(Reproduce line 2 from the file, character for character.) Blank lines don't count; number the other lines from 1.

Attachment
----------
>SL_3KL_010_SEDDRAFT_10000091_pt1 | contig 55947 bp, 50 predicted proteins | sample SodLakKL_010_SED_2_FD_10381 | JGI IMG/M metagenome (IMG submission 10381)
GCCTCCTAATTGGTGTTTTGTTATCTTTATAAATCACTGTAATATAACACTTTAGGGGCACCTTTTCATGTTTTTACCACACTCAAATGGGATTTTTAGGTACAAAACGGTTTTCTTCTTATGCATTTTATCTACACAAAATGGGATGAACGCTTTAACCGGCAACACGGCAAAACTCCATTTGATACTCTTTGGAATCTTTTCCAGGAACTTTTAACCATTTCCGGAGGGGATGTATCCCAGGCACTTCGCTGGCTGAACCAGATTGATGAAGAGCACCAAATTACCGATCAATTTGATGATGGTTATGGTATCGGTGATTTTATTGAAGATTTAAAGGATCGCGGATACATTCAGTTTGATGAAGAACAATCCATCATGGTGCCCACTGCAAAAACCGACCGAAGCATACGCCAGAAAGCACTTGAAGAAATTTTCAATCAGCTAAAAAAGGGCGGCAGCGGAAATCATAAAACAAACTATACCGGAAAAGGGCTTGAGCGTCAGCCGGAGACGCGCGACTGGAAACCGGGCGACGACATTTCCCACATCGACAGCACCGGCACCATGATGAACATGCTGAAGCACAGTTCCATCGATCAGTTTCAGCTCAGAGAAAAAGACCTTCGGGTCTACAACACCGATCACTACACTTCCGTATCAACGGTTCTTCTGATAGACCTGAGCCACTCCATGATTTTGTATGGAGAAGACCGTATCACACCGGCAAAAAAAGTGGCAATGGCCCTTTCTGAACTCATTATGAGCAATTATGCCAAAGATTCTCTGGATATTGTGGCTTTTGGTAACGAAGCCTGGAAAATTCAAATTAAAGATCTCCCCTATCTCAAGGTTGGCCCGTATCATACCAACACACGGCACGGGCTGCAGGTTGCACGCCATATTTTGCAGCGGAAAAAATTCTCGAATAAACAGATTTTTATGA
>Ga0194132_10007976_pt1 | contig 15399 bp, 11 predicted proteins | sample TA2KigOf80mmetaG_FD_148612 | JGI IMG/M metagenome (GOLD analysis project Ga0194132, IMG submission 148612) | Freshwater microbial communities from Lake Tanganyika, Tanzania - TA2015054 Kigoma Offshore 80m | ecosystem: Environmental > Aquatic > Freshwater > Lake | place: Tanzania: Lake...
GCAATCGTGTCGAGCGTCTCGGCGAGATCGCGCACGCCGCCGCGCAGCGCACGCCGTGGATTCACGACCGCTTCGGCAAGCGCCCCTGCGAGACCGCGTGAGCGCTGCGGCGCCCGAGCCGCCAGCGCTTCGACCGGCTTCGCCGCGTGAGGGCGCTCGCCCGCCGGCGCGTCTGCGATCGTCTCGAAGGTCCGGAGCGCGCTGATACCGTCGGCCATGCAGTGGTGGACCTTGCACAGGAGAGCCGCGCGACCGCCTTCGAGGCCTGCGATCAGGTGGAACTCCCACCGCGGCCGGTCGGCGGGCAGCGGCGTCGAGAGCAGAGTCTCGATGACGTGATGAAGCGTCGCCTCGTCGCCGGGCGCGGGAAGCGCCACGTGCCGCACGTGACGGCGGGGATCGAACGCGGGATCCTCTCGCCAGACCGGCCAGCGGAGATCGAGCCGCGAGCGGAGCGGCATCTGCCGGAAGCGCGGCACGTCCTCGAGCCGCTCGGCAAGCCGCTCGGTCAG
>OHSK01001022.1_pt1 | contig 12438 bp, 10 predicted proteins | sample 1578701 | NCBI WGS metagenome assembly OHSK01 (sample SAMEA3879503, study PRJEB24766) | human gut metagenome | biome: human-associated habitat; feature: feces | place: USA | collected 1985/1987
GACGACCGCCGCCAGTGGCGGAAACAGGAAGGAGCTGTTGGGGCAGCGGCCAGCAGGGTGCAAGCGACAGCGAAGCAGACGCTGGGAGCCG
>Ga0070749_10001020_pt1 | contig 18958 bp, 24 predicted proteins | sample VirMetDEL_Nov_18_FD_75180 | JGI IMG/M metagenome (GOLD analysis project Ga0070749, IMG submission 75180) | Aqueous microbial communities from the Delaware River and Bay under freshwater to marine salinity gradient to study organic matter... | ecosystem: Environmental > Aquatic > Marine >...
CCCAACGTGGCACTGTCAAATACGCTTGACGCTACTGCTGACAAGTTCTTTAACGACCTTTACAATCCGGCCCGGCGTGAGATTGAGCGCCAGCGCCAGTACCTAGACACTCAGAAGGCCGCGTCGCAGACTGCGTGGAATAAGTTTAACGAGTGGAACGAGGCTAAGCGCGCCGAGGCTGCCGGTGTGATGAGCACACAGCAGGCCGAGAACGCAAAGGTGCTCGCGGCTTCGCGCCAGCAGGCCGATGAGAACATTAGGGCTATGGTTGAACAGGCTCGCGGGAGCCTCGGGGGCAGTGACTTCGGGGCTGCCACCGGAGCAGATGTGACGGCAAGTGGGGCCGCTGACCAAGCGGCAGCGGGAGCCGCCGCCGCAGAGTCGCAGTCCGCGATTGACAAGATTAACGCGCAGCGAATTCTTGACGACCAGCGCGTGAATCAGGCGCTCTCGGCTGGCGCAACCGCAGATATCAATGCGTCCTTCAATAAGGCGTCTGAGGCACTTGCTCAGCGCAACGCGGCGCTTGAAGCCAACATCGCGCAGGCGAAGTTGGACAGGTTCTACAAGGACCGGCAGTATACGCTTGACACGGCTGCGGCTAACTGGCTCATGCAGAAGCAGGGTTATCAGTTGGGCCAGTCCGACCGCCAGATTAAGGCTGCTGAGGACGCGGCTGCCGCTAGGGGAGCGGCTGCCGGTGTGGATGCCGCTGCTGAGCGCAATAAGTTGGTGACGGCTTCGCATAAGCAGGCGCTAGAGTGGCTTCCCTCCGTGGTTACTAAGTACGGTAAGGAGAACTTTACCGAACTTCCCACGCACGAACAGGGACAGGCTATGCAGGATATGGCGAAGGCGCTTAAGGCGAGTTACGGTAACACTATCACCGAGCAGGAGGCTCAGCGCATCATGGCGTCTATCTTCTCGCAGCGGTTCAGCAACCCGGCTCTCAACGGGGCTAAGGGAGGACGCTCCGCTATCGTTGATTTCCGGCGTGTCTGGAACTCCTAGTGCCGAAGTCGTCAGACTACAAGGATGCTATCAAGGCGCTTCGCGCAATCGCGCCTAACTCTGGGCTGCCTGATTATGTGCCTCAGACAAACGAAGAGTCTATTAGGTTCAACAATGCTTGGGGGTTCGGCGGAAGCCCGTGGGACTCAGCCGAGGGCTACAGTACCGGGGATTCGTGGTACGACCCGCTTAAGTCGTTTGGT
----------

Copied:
GCCTCCTAATTGGTGTTTTGTTATCTTTATAAATCACTGTAATATAACACTTTAGGGGCACCTTTTCATGTTTTTACCACACTCAAATGGGATTTTTAGGTACAAAACGGTTTTCTTCTTATGCATTTTATCTACACAAAATGGGATGAACGCTTTAACCGGCAACACGGCAAAACTCCATTTGATACTCTTTGGAATCTTTTCCAGGAACTTTTAACCATTTCCGGAGGGGATGTATCCCAGGCACTTCGCTGGCTGAACCAGATTGATGAAGAGCACCAAATTACCGATCAATTTGATGATGGTTATGGTATCGGTGATTTTATTGAAGATTTAAAGGATCGCGGATACATTCAGTTTGATGAAGAACAATCCATCATGGTGCCCACTGCAAAAACCGACCGAAGCATACGCCAGAAAGCACTTGAAGAAATTTTCAATCAGCTAAAAAAGGGCGGCAGCGGAAATCATAAAACAAACTATACCGGAAAAGGGCTTGAGCGTCAGCCGGAGACGCGCGACTGGAAACCGGGCGACGACATTTCCCACATCGACAGCACCGGCACCATGATGAACATGCTGAAGCACAGTTCCATCGATCAGTTTCAGCTCAGAGAAAAAGACCTTCGGGTCTACAACACCGATCACTACACTTCCGTATCAACGGTTCTTCTGATAGACCTGAGCCACTCCATGATTTTGTATGGAGAAGACCGTATCACACCGGCAAAAAAAGTGGCAATGGCCCTTTCTGAACTCATTATGAGCAATTATGCCAAAGATTCTCTGGATATTGTGGCTTTTGGTAACGAAGCCTGGAAAATTCAAATTAAAGATCTCCCCTATCTCAAGGTTGGCCCGTATCATACCAACACACGGCACGGGCTGCAGGTTGCACGCCATATTTTGCAGCGGAAAAAATTCTCGAATAAACAGATTTTTATGA